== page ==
The Garden of the Hesperides, 1892
Sir Frederic Leighton was born in Scarborough, England on December 3, 1830. He is one of Britain's most well-known artists from the Victorian Age, typifying a style of Romantic sensual Academic Classicism that foreshadows Art Nouveau. Leighton gives all his figures an elegance and grace—sometimes forced— yet somehow musical to watch, a visual poetry. He has a similar sensibility to the Dutch artist of the same era: Lawrence Alma-Tadema. Leighton also has a strong sense for colour that is more organic than his contemporaries. His use of reds, oranges, yellows, greens and blues are never garish or unnatural. Portraiture was also something he was easily well-versed in, capturing his sitters with a dignity and poise that was distinctive. He often used a lovely female actress of the day as his model whose beauty still inspires today.
In The Garden of the Hesperides above, Leighton's feminine side dominates the composition and tone. In Greek mythology these garden nymphs of the evening and sunset lie underneath a tree of golden apples (or oranges) that made anyone who ate them immortal. This theme has been approached by both sculptors and painters as far back as Ancient Rome and the Etruscans. Here Leighton arranges these figures as relaxed and draped around the tree itself, a very different interpretation of Greek mythology. Leighton's nymphs have an undulating rhythm. In fact, the tree itself has a phallic sort of shape. And the creature entwined around the middle nymph is the same from the labors of Heracles.
Girl with a basket of fruit, 1863
I love the elegance and grace of this woman. Although the fruit basket doesn't quite feel like a weight on top of her head, the real subject is the woman herself. Poetic and beautiful with golden skin. Leighton gives her profile a sculptural aesthetic, yet the red hair offers a sense of independence and personality. She may not be a nymph, nor do her fruits offer immortality, but her grace here suggests balance of intelligence and feminine poise.
Garden of an Inn, Capri 1859
I love the lush greens of this painting. Capri is such a beautiful island and Leighton here was definitely seduced by its charms. The variety of vegetation in this spot was too beautiful to ignore and Leighton dutifully captures every nuance of a green fertile garden. The blue sky in the far distance adds a distinct summer outdoor feel —note how the craggy cliffs on the left contrast with the warm toned architecture of the church to the right. I like also how the white posts add a framing device, along with the skinny branches, to separate the vegetation and lead the eye toward the walls of the inn on the right. This painting has the spontaneity of a photo but is much more. It invites us to experience it.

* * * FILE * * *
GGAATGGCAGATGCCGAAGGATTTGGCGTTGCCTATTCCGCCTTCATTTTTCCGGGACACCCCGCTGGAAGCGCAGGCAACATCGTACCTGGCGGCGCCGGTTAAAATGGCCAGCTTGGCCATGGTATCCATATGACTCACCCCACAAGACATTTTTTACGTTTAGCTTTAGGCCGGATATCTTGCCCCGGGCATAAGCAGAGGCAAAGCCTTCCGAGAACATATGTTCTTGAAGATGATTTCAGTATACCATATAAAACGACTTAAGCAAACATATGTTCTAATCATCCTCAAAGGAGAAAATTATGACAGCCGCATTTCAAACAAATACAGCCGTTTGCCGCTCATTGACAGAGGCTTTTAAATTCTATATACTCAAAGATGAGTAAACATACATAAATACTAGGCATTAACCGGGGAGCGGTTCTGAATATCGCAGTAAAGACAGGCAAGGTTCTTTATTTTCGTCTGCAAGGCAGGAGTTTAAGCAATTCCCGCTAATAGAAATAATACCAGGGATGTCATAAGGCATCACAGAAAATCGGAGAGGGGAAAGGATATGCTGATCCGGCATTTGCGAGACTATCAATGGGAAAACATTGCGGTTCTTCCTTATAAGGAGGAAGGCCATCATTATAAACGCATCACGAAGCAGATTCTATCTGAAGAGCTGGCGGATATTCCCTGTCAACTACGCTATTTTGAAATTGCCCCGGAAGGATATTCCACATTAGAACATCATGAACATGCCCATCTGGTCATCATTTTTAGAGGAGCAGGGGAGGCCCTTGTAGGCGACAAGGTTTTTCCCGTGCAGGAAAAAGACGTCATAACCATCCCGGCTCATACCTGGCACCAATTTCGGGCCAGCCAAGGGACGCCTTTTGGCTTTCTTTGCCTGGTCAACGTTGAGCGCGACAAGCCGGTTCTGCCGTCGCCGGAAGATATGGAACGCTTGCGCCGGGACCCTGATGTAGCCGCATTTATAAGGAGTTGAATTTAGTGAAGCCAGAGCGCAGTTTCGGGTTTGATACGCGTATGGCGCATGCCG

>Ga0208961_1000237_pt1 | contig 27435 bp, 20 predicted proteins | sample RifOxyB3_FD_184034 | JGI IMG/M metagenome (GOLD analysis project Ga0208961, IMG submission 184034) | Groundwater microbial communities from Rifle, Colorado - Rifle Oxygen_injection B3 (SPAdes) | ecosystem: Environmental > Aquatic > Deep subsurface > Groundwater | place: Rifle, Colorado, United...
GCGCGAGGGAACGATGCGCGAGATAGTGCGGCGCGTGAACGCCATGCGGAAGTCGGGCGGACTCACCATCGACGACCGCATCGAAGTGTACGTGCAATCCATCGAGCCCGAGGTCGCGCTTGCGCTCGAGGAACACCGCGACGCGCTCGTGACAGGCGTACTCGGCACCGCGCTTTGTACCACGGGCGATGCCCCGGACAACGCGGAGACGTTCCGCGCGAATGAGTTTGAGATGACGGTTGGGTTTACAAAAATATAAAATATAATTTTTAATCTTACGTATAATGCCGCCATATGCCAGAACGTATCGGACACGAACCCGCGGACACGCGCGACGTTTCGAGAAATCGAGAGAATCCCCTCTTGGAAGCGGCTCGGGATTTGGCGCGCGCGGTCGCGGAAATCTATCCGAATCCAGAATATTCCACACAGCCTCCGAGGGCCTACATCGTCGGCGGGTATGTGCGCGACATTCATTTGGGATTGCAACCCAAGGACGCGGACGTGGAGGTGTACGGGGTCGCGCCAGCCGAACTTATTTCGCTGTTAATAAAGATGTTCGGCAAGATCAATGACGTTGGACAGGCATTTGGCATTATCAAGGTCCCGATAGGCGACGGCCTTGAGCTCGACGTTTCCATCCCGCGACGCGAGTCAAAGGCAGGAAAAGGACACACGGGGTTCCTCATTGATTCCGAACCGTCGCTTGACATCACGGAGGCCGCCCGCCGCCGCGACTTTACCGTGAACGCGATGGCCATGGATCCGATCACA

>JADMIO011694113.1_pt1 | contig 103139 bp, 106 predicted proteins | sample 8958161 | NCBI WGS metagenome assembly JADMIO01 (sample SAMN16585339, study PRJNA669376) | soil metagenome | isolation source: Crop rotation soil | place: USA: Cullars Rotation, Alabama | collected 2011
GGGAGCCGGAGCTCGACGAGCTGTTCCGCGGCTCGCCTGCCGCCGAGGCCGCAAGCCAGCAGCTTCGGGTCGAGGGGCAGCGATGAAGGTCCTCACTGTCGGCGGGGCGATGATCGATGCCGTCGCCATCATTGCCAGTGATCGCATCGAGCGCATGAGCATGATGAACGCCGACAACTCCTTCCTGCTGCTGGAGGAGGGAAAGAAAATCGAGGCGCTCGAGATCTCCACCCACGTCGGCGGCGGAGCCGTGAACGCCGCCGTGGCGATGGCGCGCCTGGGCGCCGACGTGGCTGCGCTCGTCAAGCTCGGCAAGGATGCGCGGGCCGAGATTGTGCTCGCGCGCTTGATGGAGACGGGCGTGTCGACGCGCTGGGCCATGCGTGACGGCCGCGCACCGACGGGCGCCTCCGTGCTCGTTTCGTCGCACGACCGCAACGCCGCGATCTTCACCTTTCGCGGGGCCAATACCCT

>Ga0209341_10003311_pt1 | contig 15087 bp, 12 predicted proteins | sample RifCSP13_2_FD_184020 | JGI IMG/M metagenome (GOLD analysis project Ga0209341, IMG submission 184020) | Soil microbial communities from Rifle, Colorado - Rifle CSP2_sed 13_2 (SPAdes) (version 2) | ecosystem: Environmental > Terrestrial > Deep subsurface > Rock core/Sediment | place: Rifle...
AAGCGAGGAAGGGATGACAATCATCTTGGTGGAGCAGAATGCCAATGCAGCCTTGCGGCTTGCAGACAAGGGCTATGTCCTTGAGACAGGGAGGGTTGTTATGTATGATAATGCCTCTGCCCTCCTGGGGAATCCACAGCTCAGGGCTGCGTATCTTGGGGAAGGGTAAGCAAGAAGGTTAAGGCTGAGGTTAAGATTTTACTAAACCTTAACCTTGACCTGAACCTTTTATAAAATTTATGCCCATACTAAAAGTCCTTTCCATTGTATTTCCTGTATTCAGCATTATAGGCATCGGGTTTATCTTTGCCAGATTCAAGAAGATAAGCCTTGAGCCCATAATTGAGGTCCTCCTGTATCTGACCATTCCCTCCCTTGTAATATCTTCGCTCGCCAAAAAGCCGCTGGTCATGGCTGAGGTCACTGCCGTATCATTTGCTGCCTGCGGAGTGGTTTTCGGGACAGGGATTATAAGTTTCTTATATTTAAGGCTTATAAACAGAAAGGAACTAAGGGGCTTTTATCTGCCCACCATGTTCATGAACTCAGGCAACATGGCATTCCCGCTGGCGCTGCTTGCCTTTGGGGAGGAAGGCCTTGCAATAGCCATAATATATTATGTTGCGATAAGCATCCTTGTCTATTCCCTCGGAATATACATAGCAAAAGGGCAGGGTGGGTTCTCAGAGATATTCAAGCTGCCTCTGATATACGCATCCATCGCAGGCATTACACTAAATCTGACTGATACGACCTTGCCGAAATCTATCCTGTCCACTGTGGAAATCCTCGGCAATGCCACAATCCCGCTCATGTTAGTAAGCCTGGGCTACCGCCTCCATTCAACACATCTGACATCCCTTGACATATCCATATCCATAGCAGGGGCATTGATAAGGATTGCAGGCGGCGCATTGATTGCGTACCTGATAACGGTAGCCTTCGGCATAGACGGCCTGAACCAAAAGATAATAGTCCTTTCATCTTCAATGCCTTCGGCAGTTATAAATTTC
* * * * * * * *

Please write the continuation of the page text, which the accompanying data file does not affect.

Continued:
Cimabue's Celebrated Madonna is carried in Procession through the Streets of Florence, 1855
An incredible panoramic, Leighton here has the ease of Veronese and the sensibility of Gérôme but with his own distinct palette. Look at his use of red in this painting. So crisp and gorgeous. In fact, every figure here has an incredible palette. Even the central figures of Cimabue himself holding his son's hand, with the subtle blue whites in the boy's shirt echoed in the man's breeches...a blue he uses again in the dramatic blue sky beyond. Compositions of this type that comprise a horizontal arrangement of figures are never easy to portray, especially when most of the figures fall along the same height. Leighton uses not only activity but character to illustrate the scene. The figures in the foreground are fully depicted while those behind are occasionally hidden behind other figures—a neat trick that adds depth while reducing the need to show every single person. Yet despite the fact this event is depicting the procession of a Madonna painting, the subject is actually the figures themselves. Leighton is making a clever statement on the vanity of the Florentines in this particular scene. The adults have a distinct air about them while the children casually toss bouquets of flowers along the ground. The figure off to the far left cradling the baby may be a possible self-portrait of Leighton. The painting hangs in the National Gallery in London above the main entrance foyer. Queen Victoria loved the painting so much she bought it for herself. Rightly so. It is a stunning achievement.